Wednesday, 2 January 2013

Amazon Has No Right to Decide "Perceived" "Close Personal Relationship" for Reviews

You'll all remember last year's 'sock puppetry' scandal, when it was revealed that RJ Ellory had been leaving bad reviews on rivals books on Amazon; while others had been leaving good reviews on their books using alternative names/e-mail addresses.

Most writers would not be so unethical as to deliberately give bad reviews to fellow writers' books. Basically they would give an honest review good or bad, or if it's really bad, tell the author privately, if they can.

But now it seems Amazon have applied a sledgehammer approach and are taking it upon themselves to decide writers' close relationships with fellow writers of the same genre.

I think we all thought the reviews that were being removed before Christmas on Amazon.com were aimed at self-published or independent publishers, where friends and fellow writers were likely to post reviews-usually after reading the book.

But it seems 'names' are annoyed too.

Today's Bookseller online has a piece, 'Authors Angry over Amazon review crackdown' worth reading- if you haven't already.

I missed this Telegraph article over Christmas on the subject.

Amazon seem to have decided that they are going to judge whether the writer of a review is "perceived" to have a "close personal relationship" with rivals.

On what basis do they decide that one person appears to have a close personal relationship with the writer of a book they've reviewed?

Do they define it by the other person following and commenting on your blog, or website, or perhaps talking to you on Facebook? Or do you have to actually have met them in real life- and there's online photographic evidence?

Have Amazon never heard of workshops and writing conferences?
A lot of writers become friends at such events and keep in touch, even though they may have never met them before, or never meet them again, merely exchange comments on social media.

If I was considering buying a book on the basis of the reviews, I'm more likely to find the reviews posted are by fellow writers from within the same genre, or genuine fans of the writer's work- who aren't going to say it's good when it really is bad, and can highlight the strengths and weaknesses.

Why should Amazon decide my views on a book/genre aren't valid merely because they could consider I have a "perceived" "close personal relationship" with a writer of the same genre?

If Amazon want to be stupid then they will have to realise, some people will stop posting reviews and will post them on other numerous book sites, and sales may follow.

One writer on Facebook yesterday complained a good review on her book had been removed. It had been posted by the partner of someone she knew, though she herself didn't know the person who'd done the review, the book had been a Christmas gift and absolutely nothing to do with the author in any way. CORRECTION: The circumstances were a misunderstanding on my part and I apologise to the writer involved. It appears the reviewer stated that the book had been a present from his partner.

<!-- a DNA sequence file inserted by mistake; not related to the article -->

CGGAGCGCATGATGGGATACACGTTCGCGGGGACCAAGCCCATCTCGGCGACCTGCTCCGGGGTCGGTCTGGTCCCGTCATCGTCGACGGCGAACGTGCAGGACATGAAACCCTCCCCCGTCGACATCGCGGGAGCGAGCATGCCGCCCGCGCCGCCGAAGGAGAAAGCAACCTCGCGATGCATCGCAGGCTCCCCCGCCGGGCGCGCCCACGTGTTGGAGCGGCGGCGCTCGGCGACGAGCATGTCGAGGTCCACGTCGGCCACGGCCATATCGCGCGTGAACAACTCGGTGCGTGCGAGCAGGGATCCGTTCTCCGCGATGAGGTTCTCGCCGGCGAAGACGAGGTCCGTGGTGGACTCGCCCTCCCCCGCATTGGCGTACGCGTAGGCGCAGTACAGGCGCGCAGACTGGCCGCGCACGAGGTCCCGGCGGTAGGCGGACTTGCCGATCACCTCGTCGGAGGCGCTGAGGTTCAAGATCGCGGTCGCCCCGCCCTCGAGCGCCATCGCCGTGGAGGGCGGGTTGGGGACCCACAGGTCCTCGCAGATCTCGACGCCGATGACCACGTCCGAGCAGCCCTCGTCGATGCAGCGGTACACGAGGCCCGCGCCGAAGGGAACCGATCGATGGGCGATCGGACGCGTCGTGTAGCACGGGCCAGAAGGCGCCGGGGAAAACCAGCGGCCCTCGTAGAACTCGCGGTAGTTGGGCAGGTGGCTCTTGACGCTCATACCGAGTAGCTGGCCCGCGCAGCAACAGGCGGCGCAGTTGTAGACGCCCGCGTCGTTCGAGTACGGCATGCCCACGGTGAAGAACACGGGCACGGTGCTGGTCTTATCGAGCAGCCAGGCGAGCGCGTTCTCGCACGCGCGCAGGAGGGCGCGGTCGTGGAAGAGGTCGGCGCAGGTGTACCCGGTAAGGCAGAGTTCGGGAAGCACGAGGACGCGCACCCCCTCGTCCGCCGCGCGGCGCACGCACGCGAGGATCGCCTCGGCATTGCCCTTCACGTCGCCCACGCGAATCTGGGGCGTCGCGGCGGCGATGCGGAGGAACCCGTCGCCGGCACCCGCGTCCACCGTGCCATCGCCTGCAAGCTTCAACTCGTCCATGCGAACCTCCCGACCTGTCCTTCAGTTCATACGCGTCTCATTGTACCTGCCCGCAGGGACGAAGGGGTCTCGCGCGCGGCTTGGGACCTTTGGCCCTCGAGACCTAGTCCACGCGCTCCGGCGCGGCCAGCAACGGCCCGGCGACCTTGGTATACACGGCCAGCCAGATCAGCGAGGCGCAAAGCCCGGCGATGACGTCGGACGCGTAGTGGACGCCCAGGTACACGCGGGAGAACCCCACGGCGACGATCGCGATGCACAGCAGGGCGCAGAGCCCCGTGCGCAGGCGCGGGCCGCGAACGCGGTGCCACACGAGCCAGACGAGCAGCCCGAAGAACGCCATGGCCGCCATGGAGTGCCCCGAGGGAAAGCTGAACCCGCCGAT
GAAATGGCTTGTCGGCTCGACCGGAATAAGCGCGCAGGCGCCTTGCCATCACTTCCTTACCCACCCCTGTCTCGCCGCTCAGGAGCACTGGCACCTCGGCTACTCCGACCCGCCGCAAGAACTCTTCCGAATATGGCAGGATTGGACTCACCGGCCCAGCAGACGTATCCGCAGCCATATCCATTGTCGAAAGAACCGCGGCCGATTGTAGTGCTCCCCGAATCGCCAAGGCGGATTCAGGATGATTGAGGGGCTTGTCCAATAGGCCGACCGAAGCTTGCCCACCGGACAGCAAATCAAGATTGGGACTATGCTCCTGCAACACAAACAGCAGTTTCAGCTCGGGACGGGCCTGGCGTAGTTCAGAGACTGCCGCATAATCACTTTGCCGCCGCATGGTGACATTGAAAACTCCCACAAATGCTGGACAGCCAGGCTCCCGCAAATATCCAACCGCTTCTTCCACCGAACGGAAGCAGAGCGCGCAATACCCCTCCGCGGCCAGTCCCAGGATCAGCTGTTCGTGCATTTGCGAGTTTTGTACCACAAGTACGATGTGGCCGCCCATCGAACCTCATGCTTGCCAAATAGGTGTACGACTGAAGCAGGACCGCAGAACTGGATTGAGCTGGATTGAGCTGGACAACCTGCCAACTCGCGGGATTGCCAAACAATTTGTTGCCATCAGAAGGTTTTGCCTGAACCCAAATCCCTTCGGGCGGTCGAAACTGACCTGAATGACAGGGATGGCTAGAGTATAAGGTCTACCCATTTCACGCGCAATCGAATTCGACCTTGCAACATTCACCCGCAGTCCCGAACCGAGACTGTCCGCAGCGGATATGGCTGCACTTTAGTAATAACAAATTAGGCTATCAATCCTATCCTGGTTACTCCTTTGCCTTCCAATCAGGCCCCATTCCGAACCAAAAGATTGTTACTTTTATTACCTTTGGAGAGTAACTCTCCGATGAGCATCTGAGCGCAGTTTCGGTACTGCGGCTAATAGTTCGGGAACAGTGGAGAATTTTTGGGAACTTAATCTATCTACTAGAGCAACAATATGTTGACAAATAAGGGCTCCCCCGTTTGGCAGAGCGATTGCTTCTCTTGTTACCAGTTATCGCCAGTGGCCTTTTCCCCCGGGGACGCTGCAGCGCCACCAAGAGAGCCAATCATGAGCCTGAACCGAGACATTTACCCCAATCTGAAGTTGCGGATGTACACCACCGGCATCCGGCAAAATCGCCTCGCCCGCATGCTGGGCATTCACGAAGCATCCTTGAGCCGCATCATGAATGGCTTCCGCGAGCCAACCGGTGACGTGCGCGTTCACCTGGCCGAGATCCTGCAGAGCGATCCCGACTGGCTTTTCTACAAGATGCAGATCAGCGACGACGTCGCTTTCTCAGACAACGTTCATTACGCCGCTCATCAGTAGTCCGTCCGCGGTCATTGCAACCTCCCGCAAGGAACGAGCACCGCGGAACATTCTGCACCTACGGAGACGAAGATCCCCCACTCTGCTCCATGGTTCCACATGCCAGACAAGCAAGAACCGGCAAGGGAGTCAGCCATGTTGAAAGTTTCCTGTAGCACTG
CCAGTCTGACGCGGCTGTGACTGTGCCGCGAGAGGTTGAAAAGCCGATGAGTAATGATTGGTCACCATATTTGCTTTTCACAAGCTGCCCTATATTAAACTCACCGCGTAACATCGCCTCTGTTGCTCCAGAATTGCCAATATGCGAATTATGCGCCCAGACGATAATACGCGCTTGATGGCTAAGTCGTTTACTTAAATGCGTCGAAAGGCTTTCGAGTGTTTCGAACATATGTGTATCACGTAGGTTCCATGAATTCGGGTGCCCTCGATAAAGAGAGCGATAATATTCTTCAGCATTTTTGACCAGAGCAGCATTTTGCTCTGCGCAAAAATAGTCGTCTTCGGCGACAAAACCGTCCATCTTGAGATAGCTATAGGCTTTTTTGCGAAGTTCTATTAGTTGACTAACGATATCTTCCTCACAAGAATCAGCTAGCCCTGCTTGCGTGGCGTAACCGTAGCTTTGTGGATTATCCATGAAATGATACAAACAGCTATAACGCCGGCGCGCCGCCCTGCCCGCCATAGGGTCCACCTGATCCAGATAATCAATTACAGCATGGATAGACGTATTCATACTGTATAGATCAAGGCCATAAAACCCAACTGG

But the case still stands as the author had no connection with either the buyer, or reviewer.

If Amazon wants reviewers to declare if they know the person whose book they have reviewed, I would have no problem with that.

Publishers send review copies of new books out. Perhaps newspaper book sections should start carrying a warning, 'this review is the result of a free review copy'. But I don't see this happening anytime soon...

Have you found previously published Amazon reviews of your books missing?

What do you think of this situation?

Or just share your thoughts...






 



7 comments:

  1. Happy New Year, Carol - wishing you great things during 2013! I think this Amazon problem is very sad for genuine reviewers and the books they read. A case of over reaction and lack of thought.

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  2. I hope they've ironed out the problems by the time I think about e-publishing! Happy 2013 Carol.

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  3. Very disheartening - I can only imagine how annoying it must have been to have had a review removed after the excitement of reading it. :(

    marion

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  4. Amazon seem to be missing the point. Writers and friends of writers or even enemies of writers aren't the problem. Anyone who is who they say they are is entitled to an opinion. The problem, as I see it, is that some people have multiple accounts, pretend to be a disinterested party and/or write spam reviews. It's those people who should be banned from reviewing, not genuine readers who also happen to write, or to know someone who writes.

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  5. Happy New Year and a successful 2013 to you all...

    I'd certainly agree about the lack of thought, Rosemary. Genuine reviews are needed so much.

    I hope so too, Lizy.

    Yes, it must be heart-breaking so see a good review f your book, only for it to be removed, Seaview.

    I agree with you, Patsy. Sadly it seems to be genuine reviewers who are being targetted, not the rogues- case of east targets?

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  6. Apologies for the typos, my typing is not 100% at the moment...

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  7. I think you were right when you said they have taken a 'sledgehammer' approach. All it will do is to stop genuine reviewers as what's the point? If you spend time reviewing something for Amazon to then 'perceive' rightly or wrongly you have a connection to the writer and then delete it. Rather a case of throwing out the baby with the bath water. Time to reassess, Amazon!

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